Rosie the Riveter with flexed arm

While American men were being shipped to the front lines in the 1940s, American women were moving to the factory lines.

Spurred on by higher wages and a propaganda poster featuring a muscle-bound "Rosie the Riveter" exclaiming "We Can Do It!," millions of American women helped assemble bombs, build tanks, weld hulls and grease locomotives. More than 6 million women became war workers. Most were married; 60 percent were over 35 and a third had children under 14. A popular song of the day praised "Rosie the Riveter" in verse: "That little frail can do/more than a male can do."

Though they were rewarded with increased wages -- and were thought to be better than men at certain tasks -- on average, women war workers were paid only 60 percent of male wages. Many faced harassment and were judged by prevailing social attitudes. At some plants women workers were told not to wear sweaters for "moral reasons." And the government insisted that "Rosie the Riveter" was a temporary response to war. "A woman is a substitute," claimed a War Department brochure, "like plastic instead of metal."

"Daddy, what did you do in the war?" was a popular question for soldiers coming back from our nation's battles, but World War II added a whole new concept - "Mommy, what did you do in the war?"

Rose Will Monroe probably best represented the new way of life whereby the women who raised the post World War II baby boom generation also provided most of the labor for producing the materials of the war. Monroe, who died on May 31, 1997 in Clarksdale, Ind., became famous as "Rosie the Riveter." Norman Rockwell depicted her for the Saturday Evening Post and she became famous as a war bond promoter, as well as a poster girl flexing her muscles while wearing a Women Ordnance Worker (WOW) bandanna.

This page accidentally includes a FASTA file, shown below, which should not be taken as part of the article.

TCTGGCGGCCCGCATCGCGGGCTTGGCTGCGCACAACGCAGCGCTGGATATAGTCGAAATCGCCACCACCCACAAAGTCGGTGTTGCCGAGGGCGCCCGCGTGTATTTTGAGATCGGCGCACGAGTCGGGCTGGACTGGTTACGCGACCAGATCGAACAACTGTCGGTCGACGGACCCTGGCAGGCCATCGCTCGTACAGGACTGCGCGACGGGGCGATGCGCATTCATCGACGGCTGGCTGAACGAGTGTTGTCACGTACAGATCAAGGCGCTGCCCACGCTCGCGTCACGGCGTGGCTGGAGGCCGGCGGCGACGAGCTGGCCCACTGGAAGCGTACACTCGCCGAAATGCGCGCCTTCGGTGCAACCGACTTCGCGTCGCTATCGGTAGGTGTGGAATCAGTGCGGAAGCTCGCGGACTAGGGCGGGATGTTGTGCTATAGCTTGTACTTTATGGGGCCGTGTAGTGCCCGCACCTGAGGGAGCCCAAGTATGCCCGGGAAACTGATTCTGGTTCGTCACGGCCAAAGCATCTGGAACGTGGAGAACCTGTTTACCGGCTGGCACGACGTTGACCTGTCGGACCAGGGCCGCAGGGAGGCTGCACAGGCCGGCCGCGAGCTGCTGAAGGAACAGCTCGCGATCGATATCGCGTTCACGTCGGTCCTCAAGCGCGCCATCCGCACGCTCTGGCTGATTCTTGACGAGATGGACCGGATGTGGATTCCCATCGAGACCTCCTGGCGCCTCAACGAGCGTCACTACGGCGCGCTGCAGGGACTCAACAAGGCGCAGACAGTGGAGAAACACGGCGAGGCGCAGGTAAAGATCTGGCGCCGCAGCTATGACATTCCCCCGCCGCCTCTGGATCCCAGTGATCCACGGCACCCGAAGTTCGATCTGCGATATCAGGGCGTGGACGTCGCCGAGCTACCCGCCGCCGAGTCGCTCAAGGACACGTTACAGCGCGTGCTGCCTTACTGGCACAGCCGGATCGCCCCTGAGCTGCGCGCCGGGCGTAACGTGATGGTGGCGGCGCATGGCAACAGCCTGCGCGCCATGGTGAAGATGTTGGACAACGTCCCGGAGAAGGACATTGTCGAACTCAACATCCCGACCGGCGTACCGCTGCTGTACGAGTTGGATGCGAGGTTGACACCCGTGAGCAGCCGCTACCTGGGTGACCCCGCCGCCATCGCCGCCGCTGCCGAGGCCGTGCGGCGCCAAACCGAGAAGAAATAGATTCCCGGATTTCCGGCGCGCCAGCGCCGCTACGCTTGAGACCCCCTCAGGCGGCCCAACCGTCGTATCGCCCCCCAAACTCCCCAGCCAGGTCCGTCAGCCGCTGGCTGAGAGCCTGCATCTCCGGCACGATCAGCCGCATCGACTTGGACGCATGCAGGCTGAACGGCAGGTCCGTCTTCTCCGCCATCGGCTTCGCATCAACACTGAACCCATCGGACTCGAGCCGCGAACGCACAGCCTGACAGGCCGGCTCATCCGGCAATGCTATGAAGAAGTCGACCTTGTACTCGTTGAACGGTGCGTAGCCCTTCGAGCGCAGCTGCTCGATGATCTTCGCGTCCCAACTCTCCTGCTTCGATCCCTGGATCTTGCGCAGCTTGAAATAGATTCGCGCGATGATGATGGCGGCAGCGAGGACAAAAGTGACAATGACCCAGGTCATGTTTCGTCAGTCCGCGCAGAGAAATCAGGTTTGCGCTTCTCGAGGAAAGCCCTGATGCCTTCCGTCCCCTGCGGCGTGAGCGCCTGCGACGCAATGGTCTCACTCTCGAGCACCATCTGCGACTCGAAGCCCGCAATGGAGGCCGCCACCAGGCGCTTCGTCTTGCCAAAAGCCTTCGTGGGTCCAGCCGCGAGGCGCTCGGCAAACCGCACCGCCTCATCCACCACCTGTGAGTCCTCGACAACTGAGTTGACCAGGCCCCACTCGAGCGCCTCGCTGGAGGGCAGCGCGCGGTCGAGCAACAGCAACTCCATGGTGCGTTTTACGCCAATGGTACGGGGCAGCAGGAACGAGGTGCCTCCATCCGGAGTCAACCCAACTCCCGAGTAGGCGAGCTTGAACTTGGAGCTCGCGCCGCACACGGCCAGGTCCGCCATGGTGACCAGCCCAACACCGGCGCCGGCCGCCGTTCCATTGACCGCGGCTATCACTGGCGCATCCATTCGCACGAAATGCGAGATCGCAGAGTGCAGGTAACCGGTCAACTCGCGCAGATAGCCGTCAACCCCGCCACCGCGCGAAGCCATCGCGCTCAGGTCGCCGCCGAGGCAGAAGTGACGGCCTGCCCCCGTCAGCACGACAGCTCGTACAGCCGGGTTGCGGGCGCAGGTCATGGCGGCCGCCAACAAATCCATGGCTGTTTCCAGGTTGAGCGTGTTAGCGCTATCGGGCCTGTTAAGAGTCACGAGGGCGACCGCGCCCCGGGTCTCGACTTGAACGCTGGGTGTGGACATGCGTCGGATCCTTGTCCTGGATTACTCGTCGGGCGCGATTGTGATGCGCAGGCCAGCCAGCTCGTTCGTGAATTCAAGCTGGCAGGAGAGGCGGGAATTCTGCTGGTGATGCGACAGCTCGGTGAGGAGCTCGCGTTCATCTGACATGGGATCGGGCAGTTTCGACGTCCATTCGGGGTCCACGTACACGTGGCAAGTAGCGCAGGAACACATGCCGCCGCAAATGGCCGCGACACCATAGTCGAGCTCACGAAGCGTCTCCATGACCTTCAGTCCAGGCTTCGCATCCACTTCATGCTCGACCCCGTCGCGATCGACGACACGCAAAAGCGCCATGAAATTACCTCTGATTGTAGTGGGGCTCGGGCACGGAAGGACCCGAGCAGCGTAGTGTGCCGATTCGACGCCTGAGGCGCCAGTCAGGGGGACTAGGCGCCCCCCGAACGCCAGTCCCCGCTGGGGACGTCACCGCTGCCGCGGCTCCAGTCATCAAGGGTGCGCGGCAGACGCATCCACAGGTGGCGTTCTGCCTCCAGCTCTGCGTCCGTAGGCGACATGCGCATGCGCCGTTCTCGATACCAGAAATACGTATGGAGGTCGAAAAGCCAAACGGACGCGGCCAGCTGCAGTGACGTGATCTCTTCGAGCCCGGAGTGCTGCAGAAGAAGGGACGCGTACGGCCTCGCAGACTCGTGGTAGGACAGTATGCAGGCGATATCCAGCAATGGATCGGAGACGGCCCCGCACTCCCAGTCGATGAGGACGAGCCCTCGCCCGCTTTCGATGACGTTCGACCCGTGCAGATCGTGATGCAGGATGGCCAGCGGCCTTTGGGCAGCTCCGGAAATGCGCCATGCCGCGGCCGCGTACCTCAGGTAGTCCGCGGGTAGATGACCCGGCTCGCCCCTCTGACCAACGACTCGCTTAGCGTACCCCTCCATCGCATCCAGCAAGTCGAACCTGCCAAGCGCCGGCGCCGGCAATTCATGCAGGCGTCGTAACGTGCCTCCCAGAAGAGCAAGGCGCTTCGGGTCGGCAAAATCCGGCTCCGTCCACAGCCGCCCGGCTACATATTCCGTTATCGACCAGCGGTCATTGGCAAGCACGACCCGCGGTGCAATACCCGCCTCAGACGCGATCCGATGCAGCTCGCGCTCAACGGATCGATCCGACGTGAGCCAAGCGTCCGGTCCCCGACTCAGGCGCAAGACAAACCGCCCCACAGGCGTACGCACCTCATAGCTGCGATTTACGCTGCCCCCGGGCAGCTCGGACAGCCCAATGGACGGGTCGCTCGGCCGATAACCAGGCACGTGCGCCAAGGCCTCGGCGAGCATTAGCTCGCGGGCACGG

But Rosie was not just another poster girl. She was the real thing. She was working as a riveter building B-29 and B-24 airplanes at the Willow Run Aircraft Factory in Ypsilanti, Mich., when she was discovered" by Walter Pidgeon, the actor. Because she fit the image of the Kay Kyser hit song, "Rosie the Riveter", she was selected to appear in a short film that promoted war bonds throughout the nation's theaters.

During World War II, so many men were sent off to war, and so much new production was needed to support that war effort that there was a gross shortage of manpower to staff factories and manufacturing plants. As a result, propaganda was distributed through print, film and radio to encourage women to take over their jobs for the duration of the war. There was a catch, however. When the war was over, they were supposed to give the jobs right back.

Rosie The Riveter was the name given to the woman depicted on many of the propaganda posters. In the most famous one, she is wearing a red and white bandana to cover her hair, and she has rolled back the sleeve of her blue coverall to expose a flexed bicep. The expression on her face was confident and determined. The caption above her head reads, "We Can Do It!" in bold letters.

Women who had been employed in fields predominated by women- pink collar secretarial positions, domestic jobs and lower paying industrial positions were eager to try their hands at the new opportunities. Soon they were successfully doing things only men had done before. Women became taxi and streetcar drivers, operated heavy construction machinery, worked in lumber and steel mills, unloaded freight, built dirigibles, made munitions and much more. Men's jobs always paid more, and this was women's only chance to step up and earn more.

The slogan, "Do the job he left behind" said a lot. She could do it as long as he didn't want it or wasn't around to do it. As soon as soldiers began to return home, women were forced out of these jobs, even if they had no other means of support. A great many women would have preferred to stay in their industrial jobs, but the influx of men and the attitudes of the day prevented it.

Despite the way they were discarded at the end of the war, these female workers had much to do with the success of the United States during World War II and their contribution should not be forgotten. In a very direct way, women helped win the war.